From Languages to Economics: Rhea Bennett is the 2017 CBB Scholar

Author(s): Central Bank Of Barbados

Created 20 Apr, 2017
Tags domestic outreach
Categories General Press Release
Views: 10106

A last minute decision to switch to Economics is paying off for Rhea Bennett. The 19-year old second year student at the University of the West Indies, Cave Hill (UWI), is the recipient of the 2017 Central Bank of Barbados (CBB) Scholarship.

As a student at Harrison College, Bennett studied languages and Sociology and had planned on becoming either an interpreter or a translator, but second thoughts about that career path led her to contemplate something completely different, Economics. At the time, she knew little more than the basics about the field, so her aunt, Janet Wilkinson, suggested she speak with then Deputy Governor of the Central Bank, Harold Codrington.

Codrington was able to allay her concerns by sharing his own experience.  “He told me he had done Sociology up to sixth form, then he found Economics and how passionate he was about it. He spoke to me and sort of resolved me fears. I was really skeptical about it, wondering what if I go into this and then it doesn’t work out? He told me that if I wanted to do it then I should try it because it was an amazing field and he thought I would enjoy it. So I pursued it,” Bennett reveals.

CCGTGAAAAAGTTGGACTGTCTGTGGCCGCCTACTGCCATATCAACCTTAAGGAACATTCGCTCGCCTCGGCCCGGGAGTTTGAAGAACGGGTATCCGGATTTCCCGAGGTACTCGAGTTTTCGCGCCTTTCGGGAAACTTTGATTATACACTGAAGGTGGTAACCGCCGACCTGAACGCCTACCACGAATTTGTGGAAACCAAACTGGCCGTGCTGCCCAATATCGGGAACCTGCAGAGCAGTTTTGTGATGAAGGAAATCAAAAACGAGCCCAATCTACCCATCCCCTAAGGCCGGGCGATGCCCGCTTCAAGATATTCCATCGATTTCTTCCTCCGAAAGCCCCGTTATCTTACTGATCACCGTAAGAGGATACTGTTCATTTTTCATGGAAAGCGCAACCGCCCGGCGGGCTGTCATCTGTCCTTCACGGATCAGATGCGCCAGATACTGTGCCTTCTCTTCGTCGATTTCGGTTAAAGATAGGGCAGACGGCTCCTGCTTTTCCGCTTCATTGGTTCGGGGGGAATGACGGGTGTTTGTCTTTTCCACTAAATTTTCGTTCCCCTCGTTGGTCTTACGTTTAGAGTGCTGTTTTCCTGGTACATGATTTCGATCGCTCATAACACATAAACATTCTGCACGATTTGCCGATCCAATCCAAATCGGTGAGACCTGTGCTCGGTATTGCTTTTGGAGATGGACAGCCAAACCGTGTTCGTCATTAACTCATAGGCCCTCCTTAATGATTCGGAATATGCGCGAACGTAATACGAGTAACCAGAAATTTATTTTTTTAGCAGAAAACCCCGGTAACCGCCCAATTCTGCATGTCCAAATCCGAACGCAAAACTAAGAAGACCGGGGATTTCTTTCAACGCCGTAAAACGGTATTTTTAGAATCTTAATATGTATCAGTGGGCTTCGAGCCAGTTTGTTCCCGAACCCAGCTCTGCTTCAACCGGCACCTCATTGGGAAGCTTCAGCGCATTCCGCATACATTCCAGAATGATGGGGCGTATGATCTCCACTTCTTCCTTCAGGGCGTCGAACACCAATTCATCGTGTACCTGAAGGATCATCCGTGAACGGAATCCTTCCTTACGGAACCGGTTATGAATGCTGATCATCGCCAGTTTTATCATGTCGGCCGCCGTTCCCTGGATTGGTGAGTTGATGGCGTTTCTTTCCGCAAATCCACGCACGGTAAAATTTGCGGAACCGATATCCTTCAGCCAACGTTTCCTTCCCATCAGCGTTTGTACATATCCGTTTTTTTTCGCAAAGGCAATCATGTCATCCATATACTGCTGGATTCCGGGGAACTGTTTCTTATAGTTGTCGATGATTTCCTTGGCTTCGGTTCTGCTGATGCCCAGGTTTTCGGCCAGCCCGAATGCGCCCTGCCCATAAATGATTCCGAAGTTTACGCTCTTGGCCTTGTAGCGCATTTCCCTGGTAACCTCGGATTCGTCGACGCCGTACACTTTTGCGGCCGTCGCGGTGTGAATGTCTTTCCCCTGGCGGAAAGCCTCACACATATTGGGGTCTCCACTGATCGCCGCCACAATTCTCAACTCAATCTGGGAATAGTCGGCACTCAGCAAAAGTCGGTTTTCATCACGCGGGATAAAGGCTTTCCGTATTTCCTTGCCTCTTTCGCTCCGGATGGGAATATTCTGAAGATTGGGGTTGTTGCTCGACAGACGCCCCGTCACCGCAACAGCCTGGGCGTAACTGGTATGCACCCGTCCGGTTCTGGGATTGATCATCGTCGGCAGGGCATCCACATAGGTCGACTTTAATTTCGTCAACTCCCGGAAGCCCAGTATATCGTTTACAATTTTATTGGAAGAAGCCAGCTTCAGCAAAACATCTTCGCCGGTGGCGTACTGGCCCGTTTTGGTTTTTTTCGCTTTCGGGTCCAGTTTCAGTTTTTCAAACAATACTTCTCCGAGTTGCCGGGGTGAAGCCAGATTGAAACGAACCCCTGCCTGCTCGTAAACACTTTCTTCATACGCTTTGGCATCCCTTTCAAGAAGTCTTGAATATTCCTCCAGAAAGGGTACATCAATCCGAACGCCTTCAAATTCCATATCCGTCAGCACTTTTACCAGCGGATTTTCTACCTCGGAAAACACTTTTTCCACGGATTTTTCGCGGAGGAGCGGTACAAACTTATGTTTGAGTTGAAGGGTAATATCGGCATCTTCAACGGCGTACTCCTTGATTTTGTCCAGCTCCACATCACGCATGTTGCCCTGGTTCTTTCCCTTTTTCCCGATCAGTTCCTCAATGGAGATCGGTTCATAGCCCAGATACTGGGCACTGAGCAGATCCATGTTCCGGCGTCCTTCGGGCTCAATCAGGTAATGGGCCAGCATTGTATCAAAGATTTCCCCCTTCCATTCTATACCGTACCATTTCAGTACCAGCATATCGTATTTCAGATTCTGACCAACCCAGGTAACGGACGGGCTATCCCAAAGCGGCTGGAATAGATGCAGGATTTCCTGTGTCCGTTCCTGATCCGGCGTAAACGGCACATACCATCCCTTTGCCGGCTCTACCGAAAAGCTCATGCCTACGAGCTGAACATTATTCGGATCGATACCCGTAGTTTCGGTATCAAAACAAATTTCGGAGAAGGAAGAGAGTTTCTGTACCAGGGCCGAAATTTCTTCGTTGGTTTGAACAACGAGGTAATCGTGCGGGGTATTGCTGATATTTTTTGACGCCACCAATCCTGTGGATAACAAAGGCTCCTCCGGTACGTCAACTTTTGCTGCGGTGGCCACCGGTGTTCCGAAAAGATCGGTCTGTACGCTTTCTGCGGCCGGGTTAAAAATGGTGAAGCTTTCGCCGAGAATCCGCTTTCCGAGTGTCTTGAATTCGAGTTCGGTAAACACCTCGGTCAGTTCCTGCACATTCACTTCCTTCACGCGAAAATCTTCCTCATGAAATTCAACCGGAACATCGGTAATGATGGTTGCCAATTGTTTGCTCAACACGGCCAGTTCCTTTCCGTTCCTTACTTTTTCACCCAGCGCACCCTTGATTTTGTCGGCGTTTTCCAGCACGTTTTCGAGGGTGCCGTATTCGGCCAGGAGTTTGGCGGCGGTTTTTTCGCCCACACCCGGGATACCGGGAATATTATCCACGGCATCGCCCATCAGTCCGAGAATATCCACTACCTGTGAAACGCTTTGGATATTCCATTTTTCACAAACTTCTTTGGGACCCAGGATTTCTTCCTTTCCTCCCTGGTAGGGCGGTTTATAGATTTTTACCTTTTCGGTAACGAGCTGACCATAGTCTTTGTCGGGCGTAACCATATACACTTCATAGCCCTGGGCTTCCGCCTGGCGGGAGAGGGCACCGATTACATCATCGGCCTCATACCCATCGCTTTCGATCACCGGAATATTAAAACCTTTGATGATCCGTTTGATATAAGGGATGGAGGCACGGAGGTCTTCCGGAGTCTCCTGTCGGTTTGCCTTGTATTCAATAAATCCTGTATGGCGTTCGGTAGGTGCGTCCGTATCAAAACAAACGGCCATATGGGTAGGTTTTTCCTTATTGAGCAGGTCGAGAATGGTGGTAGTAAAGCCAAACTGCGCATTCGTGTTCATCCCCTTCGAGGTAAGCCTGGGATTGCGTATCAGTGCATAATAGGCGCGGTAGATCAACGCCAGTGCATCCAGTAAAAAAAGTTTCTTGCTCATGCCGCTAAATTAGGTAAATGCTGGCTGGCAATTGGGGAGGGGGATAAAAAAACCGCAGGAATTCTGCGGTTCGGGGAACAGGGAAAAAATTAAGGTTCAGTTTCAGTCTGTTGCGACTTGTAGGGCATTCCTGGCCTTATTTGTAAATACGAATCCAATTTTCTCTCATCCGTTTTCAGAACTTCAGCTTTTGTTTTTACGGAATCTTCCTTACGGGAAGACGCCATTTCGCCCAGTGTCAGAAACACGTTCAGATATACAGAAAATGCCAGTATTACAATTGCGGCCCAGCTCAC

The former Deputy Governor was right. Bennett, who describes herself as “very curious”, says that studying Economics has helped her to develop a better understanding of what is happening at a national level and has also reshaped her thinking about the role that the region can play on the global stage. “I think we focus on what we’re lacking. We don’t always focus on what we have. Our human capital is our strongest asset.” She sees a promising future for the Caribbean if it is built on more collaboration and integration.

And she is looking to contribute significantly to that future. She hopes to complete a postgraduate degree in Economics at the University of Birmingham or in International Trade Theory and Policy at UWI with the ultimate goal of having a career in International Development, in the Foreign Service, or at the Central Bank.

She will have the opportunity to be a central banker, at least for a brief stint, since the scholarship, in addition to a $6,000 cash prize, includes a three-month internship.

Bennett is looking forward to her internship and says that she is “extremely happy and still a bit shocked” about winning the scholarship since she hadn’t known she had been nominated until she received an email notifying her of the award. “At first I thought it was a joke, but then I went to the records office and the lady told me everything.”

The Central Bank of Barbados Scholarship is one of two undergraduate scholarships the Bank offers annually to Barbadian students reading for a degree in either Economics or Economics and a related discipline. The second scholarship, the Roland Craigwell Memorial Scholarship, was won this year by Sheldon Shepherd.


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